The Sedan Cruiser MARLIN was built by Kettenburg Marine in 1938. According to Tom Kettenburg, son of Paul Kettenburg, she was one of a handful of production boats Kettenburg built to address a marketplace for private sport fishermen in San Diego. She is 30' overall, 29'8" at the waterline, has a beam of 8'6", and draws 2'6". According to an August 1969 survey she was fitted with a V-8 engine which was not identified. At present (2003, June) she has a three cyl. diesel. We believe that she was originally fitted with a Chrysler Crown Straight 6 or a Royal Crown Straight 8.
From the looks of things MARLIN, according to the '79 and subsequent surveys she was renamed from 'FOGGY III', has remained mostly original but with fiberglas added to decks, house, and cockpit roofs. Boatwright David Cassiee acquired her from her longtime steward, Mike Cherry in the summer of 2002. David serviced her engine, replaced her cutlass bearing, removed and otherwise repaired some punk wood in the stern, and got started on the rot present in the cabin sides and roof. Her interior is varnished, clean, and needs no attention. Because of a change in his personal agenda David turned stewardship of her over to Steve Barber which is where our tale here begins.
MARLIN now lies in a Wilmington berth accompanied by a K-43, a K-38, and an Admiral's launch in the same marina (see photo album about SERENA), all built by Kettenburg. At this installment of the story she awaits the following: cabin roof fabric and wood replacement (all the fiberglas goes, wood replaced as needed), rub rail replaced as needed, cabin sides at cockpit and windshiled surround replaced as needed. During all of this we will be puttering around the harbor, scooting to Catalina, or towing becalmed friends. There is a 350 V-8 sitting on a pallet to be installed, but this will wait until the rot is gone and her good looks have returned.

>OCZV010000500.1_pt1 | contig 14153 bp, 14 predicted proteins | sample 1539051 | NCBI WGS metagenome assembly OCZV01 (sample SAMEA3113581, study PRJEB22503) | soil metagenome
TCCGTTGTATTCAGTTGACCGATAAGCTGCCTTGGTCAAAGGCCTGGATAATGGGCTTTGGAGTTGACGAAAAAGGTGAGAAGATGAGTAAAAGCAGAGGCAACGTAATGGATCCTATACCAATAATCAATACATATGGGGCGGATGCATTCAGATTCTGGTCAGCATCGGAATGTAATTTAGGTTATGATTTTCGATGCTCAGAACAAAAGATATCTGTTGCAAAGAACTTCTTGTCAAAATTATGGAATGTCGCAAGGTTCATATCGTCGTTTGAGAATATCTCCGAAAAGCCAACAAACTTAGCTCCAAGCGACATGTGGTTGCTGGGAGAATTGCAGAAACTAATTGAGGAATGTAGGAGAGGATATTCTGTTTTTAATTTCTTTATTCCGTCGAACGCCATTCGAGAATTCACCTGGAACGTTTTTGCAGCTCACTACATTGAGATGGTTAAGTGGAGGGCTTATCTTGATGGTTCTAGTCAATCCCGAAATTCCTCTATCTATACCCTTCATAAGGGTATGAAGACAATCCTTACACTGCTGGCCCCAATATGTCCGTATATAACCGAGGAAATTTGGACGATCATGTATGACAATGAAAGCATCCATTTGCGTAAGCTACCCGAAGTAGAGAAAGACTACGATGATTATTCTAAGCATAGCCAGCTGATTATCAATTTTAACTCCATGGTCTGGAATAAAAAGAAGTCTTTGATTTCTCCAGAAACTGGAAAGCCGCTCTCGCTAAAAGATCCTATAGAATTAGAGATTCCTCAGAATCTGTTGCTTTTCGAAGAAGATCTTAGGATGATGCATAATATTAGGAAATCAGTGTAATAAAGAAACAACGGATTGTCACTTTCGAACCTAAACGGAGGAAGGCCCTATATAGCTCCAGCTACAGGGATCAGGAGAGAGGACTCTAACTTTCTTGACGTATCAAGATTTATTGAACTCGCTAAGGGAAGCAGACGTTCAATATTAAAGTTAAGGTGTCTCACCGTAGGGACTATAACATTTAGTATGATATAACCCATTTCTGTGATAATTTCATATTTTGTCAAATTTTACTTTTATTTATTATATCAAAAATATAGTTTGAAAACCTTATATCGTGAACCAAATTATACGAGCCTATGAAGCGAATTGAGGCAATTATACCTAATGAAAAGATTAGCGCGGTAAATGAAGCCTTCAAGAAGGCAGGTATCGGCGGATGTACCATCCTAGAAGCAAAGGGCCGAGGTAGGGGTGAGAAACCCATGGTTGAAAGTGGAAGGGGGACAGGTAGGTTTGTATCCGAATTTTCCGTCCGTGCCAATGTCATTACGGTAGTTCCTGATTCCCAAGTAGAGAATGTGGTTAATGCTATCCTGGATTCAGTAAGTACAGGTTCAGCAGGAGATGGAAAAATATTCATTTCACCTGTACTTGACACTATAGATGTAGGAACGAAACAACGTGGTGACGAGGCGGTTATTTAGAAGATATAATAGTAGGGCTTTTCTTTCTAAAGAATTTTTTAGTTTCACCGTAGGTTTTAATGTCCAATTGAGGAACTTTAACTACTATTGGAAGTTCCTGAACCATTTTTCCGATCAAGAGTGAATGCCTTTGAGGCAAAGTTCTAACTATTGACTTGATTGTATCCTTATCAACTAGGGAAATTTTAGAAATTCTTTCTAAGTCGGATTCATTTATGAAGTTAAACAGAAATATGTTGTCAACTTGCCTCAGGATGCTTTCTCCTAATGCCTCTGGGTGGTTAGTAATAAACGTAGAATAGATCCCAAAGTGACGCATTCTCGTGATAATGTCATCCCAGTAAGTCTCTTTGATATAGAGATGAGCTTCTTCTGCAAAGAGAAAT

|Our boatwright apprentice, Ernesto, works on new decking put down after rotten cabin side and deck plates were "excised". Surrounding wood was sprayed with antifreeze to kill friable rot spores which may have escaped during the destruction of the cabin side.|
|Can you see the blackened screw in the hand? YIKES!|
|A closer look at the opening of the cabin. Boatwright Keith Smith improved the technology here by reinforcing the deck shear structure and the cabin side to roof ribs by installing substantial blocks of mahogany.|
|Here is Ernesto doing his best to ground out his sander while fairing out the screw plugs.|
|This shows the forward cabin side pieces in place and the companionway opening locale of even further cabin side work. Then entirety of the cabin sides were replaced to remove any hint of rot.|
|An interior picture of the new cabin side mahogany and support structure in place just above the galley.|
|Interior view of new cabin side in place awaiting port light openings.|
|A similar view of cabin side at the berth location, again, awaiting port light openings.|
|Cabin interior facia having been sanded and put in place now awaits a fresh varnish job|
|Marlin's now got fresh cabin sides all around. Underlying structure has been improved substantially from original. Dark spot in hull at rub rail is fresh wood replacing a small spot of rot which developed where deck water collected.|